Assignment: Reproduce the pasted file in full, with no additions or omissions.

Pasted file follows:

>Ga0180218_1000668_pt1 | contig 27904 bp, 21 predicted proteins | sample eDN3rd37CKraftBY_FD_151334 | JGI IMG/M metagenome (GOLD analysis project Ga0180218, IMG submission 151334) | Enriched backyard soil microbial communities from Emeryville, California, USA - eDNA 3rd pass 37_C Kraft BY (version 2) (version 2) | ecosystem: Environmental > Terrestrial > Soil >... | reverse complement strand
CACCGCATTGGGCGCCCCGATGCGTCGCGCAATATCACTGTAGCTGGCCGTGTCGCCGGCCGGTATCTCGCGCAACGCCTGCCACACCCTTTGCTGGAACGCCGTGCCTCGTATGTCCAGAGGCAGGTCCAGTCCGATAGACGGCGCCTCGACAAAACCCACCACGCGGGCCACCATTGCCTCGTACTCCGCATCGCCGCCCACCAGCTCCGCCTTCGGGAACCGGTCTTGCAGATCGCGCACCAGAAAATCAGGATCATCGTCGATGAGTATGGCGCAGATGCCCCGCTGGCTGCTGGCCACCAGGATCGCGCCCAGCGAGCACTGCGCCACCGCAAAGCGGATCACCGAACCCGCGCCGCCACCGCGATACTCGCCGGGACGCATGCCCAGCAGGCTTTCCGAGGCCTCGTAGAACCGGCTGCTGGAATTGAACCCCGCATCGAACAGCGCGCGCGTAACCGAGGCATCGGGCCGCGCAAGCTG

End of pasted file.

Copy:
>Ga0180218_1000668_pt1 | contig 27904 bp, 21 predicted proteins | sample eDN3rd37CKraftBY_FD_151334 | JGI IMG/M metagenome (GOLD analysis project Ga0180218, IMG submission 151334) | Enriched backyard soil microbial communities from Emeryville, California, USA - eDNA 3rd pass 37_C Kraft BY (version 2) (version 2) | ecosystem: Environmental > Terrestrial > Soil >... | reverse complement strand
CACCGCATTGGGCGCCCCGATGCGTCGCGCAATATCACTGTAGCTGGCCGTGTCGCCGGCCGGTATCTCGCGCAACGCCTGCCACACCCTTTGCTGGAACGCCGTGCCTCGTATGTCCAGAGGCAGGTCCAGTCCGATAGACGGCGCCTCGACAAAACCCACCACGCGGGCCACCATTGCCTCGTACTCCGCATCGCCGCCCACCAGCTCCGCCTTCGGGAACCGGTCTTGCAGATCGCGCACCAGAAAATCAGGATCATCGTCGATGAGTATGGCGCAGATGCCCCGCTGGCTGCTGGCCACCAGGATCGCGCCCAGCGAGCACTGCGCCACCGCAAAGCGGATCACCGAACCCGCGCCGCCACCGCGATACTCGCCGGGACGCATGCCCAGCAGGCTTTCCGAGGCCTCGTAGAACCGGCTGCTGGAATTGAACCCCGCATCGAACAGCGCGCGCGTAACCGAGGCATCGGGCCGCGCAAGCTG